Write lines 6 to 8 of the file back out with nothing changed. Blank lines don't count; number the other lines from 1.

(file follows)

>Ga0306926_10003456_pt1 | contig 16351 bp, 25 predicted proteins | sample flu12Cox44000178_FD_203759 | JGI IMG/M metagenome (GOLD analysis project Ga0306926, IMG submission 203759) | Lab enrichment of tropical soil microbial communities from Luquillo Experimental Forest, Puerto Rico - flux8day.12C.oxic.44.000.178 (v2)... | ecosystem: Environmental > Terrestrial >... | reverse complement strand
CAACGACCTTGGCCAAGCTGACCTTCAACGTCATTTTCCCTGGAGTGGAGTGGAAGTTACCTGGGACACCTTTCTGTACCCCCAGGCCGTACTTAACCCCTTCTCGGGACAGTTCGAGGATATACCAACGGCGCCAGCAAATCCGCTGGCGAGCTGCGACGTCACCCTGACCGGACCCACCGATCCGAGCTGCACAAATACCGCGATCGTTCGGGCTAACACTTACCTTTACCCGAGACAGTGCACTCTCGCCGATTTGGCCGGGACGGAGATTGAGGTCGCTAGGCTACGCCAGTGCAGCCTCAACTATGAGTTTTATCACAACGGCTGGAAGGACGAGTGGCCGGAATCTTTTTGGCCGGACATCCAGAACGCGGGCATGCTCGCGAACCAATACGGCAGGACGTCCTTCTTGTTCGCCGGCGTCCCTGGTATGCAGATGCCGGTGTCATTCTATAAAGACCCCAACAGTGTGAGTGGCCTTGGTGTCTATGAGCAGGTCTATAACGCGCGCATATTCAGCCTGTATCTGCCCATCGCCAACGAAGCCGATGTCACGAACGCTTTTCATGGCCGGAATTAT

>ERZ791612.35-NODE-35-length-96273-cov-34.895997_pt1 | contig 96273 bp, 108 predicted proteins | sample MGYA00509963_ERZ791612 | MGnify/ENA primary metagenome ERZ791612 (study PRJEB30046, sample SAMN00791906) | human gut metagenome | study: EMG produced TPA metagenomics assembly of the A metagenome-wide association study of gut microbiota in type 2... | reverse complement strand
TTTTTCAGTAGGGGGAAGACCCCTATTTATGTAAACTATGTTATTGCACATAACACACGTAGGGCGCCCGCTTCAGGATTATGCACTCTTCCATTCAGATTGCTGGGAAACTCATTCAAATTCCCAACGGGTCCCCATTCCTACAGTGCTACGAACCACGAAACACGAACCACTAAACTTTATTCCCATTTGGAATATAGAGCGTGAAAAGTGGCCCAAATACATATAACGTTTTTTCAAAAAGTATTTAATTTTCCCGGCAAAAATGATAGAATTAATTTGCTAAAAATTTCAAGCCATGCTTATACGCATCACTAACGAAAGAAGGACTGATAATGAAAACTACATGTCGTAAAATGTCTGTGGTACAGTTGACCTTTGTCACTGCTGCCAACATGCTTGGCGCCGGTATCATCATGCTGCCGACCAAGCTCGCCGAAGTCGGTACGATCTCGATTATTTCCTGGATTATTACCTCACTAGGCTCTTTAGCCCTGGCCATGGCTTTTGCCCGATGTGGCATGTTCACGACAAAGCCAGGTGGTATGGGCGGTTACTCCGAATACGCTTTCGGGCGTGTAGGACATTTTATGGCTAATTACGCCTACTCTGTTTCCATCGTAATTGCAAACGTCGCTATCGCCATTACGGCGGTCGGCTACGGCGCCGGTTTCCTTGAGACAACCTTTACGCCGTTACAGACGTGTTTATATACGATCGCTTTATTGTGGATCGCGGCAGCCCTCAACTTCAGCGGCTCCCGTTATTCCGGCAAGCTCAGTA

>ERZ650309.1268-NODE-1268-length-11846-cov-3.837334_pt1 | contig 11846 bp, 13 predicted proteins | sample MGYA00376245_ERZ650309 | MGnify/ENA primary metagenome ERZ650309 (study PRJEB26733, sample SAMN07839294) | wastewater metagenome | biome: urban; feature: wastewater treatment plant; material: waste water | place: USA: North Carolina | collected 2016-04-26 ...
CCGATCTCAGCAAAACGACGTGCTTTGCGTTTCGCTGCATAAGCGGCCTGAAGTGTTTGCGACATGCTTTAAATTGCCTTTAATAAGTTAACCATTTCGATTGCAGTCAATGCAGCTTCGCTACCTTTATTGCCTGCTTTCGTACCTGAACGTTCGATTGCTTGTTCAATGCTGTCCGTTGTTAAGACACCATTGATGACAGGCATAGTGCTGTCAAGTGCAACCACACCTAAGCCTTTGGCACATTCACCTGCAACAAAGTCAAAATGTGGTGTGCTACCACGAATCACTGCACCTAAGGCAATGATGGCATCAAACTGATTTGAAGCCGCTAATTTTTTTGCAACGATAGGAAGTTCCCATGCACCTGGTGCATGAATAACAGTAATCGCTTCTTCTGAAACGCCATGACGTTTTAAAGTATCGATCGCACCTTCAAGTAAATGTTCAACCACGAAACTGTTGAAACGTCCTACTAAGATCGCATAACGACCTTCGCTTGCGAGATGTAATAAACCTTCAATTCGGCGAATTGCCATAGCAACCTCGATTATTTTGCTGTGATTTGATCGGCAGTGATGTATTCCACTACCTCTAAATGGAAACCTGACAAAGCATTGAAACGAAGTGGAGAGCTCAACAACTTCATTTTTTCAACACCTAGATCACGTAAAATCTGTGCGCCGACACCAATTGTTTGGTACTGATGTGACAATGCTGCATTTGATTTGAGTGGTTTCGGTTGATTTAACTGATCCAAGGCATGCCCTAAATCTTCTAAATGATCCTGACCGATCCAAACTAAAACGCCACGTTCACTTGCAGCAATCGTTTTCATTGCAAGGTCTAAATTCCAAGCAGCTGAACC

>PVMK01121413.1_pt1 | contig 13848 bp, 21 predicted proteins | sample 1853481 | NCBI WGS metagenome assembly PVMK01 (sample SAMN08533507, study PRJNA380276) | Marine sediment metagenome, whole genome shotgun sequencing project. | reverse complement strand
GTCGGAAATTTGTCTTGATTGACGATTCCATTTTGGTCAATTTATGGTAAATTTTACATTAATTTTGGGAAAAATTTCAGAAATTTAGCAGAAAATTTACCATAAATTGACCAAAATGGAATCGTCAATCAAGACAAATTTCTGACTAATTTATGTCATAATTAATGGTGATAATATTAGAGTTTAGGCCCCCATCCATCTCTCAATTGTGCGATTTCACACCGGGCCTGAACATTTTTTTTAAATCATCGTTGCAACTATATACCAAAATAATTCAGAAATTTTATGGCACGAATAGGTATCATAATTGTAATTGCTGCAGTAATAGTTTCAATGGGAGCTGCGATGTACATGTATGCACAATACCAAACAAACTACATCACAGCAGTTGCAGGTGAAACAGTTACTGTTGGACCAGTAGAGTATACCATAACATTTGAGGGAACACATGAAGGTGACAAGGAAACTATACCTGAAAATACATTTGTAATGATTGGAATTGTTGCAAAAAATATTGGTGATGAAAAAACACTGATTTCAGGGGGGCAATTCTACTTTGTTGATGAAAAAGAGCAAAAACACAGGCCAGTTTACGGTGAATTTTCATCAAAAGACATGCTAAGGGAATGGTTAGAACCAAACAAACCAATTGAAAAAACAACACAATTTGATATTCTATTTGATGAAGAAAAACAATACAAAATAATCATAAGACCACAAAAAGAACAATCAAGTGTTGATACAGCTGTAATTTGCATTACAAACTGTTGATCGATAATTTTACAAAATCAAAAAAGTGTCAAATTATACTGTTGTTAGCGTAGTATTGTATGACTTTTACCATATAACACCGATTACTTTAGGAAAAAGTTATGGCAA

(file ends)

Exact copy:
CCGATCTCAGCAAAACGACGTGCTTTGCGTTTCGCTGCATAAGCGGCCTGAAGTGTTTGCGACATGCTTTAAATTGCCTTTAATAAGTTAACCATTTCGATTGCAGTCAATGCAGCTTCGCTACCTTTATTGCCTGCTTTCGTACCTGAACGTTCGATTGCTTGTTCAATGCTGTCCGTTGTTAAGACACCATTGATGACAGGCATAGTGCTGTCAAGTGCAACCACACCTAAGCCTTTGGCACATTCACCTGCAACAAAGTCAAAATGTGGTGTGCTACCACGAATCACTGCACCTAAGGCAATGATGGCATCAAACTGATTTGAAGCCGCTAATTTTTTTGCAACGATAGGAAGTTCCCATGCACCTGGTGCATGAATAACAGTAATCGCTTCTTCTGAAACGCCATGACGTTTTAAAGTATCGATCGCACCTTCAAGTAAATGTTCAACCACGAAACTGTTGAAACGTCCTACTAAGATCGCATAACGACCTTCGCTTGCGAGATGTAATAAACCTTCAATTCGGCGAATTGCCATAGCAACCTCGATTATTTTGCTGTGATTTGATCGGCAGTGATGTATTCCACTACCTCTAAATGGAAACCTGACAAAGCATTGAAACGAAGTGGAGAGCTCAACAACTTCATTTTTTCAACACCTAGATCACGTAAAATCTGTGCGCCGACACCAATTGTTTGGTACTGATGTGACAATGCTGCATTTGATTTGAGTGGTTTCGGTTGATTTAACTGATCCAAGGCATGCCCTAAATCTTCTAAATGATCCTGACCGATCCAAACTAAAACGCCACGTTCACTTGCAGCAATCGTTTTCATTGCAAGGTCTAAATTCCAAGCAGCTGAACC

>PVMK01121413.1_pt1 | contig 13848 bp, 21 predicted proteins | sample 1853481 | NCBI WGS metagenome assembly PVMK01 (sample SAMN08533507, study PRJNA380276) | Marine sediment metagenome, whole genome shotgun sequencing project. | reverse complement strand
GTCGGAAATTTGTCTTGATTGACGATTCCATTTTGGTCAATTTATGGTAAATTTTACATTAATTTTGGGAAAAATTTCAGAAATTTAGCAGAAAATTTACCATAAATTGACCAAAATGGAATCGTCAATCAAGACAAATTTCTGACTAATTTATGTCATAATTAATGGTGATAATATTAGAGTTTAGGCCCCCATCCATCTCTCAATTGTGCGATTTCACACCGGGCCTGAACATTTTTTTTAAATCATCGTTGCAACTATATACCAAAATAATTCAGAAATTTTATGGCACGAATAGGTATCATAATTGTAATTGCTGCAGTAATAGTTTCAATGGGAGCTGCGATGTACATGTATGCACAATACCAAACAAACTACATCACAGCAGTTGCAGGTGAAACAGTTACTGTTGGACCAGTAGAGTATACCATAACATTTGAGGGAACACATGAAGGTGACAAGGAAACTATACCTGAAAATACATTTGTAATGATTGGAATTGTTGCAAAAAATATTGGTGATGAAAAAACACTGATTTCAGGGGGGCAATTCTACTTTGTTGATGAAAAAGAGCAAAAACACAGGCCAGTTTACGGTGAATTTTCATCAAAAGACATGCTAAGGGAATGGTTAGAACCAAACAAACCAATTGAAAAAACAACACAATTTGATATTCTATTTGATGAAGAAAAACAATACAAAATAATCATAAGACCACAAAAAGAACAATCAAGTGTTGATACAGCTGTAATTTGCATTACAAACTGTTGATCGATAATTTTACAAAATCAAAAAAGTGTCAAATTATACTGTTGTTAGCGTAGTATTGTATGACTTTTACCATATAACACCGATTACTTTAGGAAAAAGTTATGGCAA